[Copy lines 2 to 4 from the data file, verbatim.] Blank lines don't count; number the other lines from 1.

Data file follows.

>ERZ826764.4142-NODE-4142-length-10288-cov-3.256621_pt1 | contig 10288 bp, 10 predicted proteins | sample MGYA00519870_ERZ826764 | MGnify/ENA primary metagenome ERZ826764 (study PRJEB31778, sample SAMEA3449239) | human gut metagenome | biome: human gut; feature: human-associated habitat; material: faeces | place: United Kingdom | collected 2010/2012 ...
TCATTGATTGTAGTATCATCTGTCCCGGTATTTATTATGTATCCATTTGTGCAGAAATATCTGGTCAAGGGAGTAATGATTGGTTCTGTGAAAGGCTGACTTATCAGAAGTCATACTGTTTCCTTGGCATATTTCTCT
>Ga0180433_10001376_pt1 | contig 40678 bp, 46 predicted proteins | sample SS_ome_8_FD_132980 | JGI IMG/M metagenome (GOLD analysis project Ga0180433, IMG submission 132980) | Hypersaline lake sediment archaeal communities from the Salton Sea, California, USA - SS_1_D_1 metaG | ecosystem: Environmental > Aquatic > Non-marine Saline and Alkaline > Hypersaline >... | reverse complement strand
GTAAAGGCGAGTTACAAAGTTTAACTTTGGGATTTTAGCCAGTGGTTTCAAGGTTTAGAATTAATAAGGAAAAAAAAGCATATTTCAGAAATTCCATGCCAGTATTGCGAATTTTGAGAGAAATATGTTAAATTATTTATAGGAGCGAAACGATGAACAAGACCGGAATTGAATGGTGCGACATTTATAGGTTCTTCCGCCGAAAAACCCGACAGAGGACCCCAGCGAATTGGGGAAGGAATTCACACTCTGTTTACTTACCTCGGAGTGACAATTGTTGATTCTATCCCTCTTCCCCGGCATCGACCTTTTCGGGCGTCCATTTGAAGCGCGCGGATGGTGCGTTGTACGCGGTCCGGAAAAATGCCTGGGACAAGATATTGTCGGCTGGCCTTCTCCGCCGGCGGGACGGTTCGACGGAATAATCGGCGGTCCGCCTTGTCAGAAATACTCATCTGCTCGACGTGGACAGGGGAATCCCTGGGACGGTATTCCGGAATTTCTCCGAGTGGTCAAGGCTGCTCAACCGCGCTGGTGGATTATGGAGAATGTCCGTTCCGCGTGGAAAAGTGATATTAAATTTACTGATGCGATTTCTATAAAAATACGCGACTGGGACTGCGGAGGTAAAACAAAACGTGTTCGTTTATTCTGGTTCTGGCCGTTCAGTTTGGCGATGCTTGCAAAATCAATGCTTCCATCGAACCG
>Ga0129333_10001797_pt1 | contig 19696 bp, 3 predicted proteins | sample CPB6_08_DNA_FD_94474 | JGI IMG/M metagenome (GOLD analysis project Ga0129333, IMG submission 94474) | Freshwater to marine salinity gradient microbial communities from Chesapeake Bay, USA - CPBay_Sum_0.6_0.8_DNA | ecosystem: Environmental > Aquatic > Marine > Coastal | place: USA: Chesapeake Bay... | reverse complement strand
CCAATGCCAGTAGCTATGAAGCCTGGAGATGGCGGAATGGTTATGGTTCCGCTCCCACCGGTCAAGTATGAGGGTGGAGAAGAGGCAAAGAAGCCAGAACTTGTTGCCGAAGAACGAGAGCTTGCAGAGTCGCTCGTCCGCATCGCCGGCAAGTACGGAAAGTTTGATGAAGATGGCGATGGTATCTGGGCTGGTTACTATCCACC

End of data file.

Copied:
TCATTGATTGTAGTATCATCTGTCCCGGTATTTATTATGTATCCATTTGTGCAGAAATATCTGGTCAAGGGAGTAATGATTGGTTCTGTGAAAGGCTGACTTATCAGAAGTCATACTGTTTCCTTGGCATATTTCTCT
>Ga0180433_10001376_pt1 | contig 40678 bp, 46 predicted proteins | sample SS_ome_8_FD_132980 | JGI IMG/M metagenome (GOLD analysis project Ga0180433, IMG submission 132980) | Hypersaline lake sediment archaeal communities from the Salton Sea, California, USA - SS_1_D_1 metaG | ecosystem: Environmental > Aquatic > Non-marine Saline and Alkaline > Hypersaline >... | reverse complement strand
GTAAAGGCGAGTTACAAAGTTTAACTTTGGGATTTTAGCCAGTGGTTTCAAGGTTTAGAATTAATAAGGAAAAAAAAGCATATTTCAGAAATTCCATGCCAGTATTGCGAATTTTGAGAGAAATATGTTAAATTATTTATAGGAGCGAAACGATGAACAAGACCGGAATTGAATGGTGCGACATTTATAGGTTCTTCCGCCGAAAAACCCGACAGAGGACCCCAGCGAATTGGGGAAGGAATTCACACTCTGTTTACTTACCTCGGAGTGACAATTGTTGATTCTATCCCTCTTCCCCGGCATCGACCTTTTCGGGCGTCCATTTGAAGCGCGCGGATGGTGCGTTGTACGCGGTCCGGAAAAATGCCTGGGACAAGATATTGTCGGCTGGCCTTCTCCGCCGGCGGGACGGTTCGACGGAATAATCGGCGGTCCGCCTTGTCAGAAATACTCATCTGCTCGACGTGGACAGGGGAATCCCTGGGACGGTATTCCGGAATTTCTCCGAGTGGTCAAGGCTGCTCAACCGCGCTGGTGGATTATGGAGAATGTCCGTTCCGCGTGGAAAAGTGATATTAAATTTACTGATGCGATTTCTATAAAAATACGCGACTGGGACTGCGGAGGTAAAACAAAACGTGTTCGTTTATTCTGGTTCTGGCCGTTCAGTTTGGCGATGCTTGCAAAATCAATGCTTCCATCGAACCG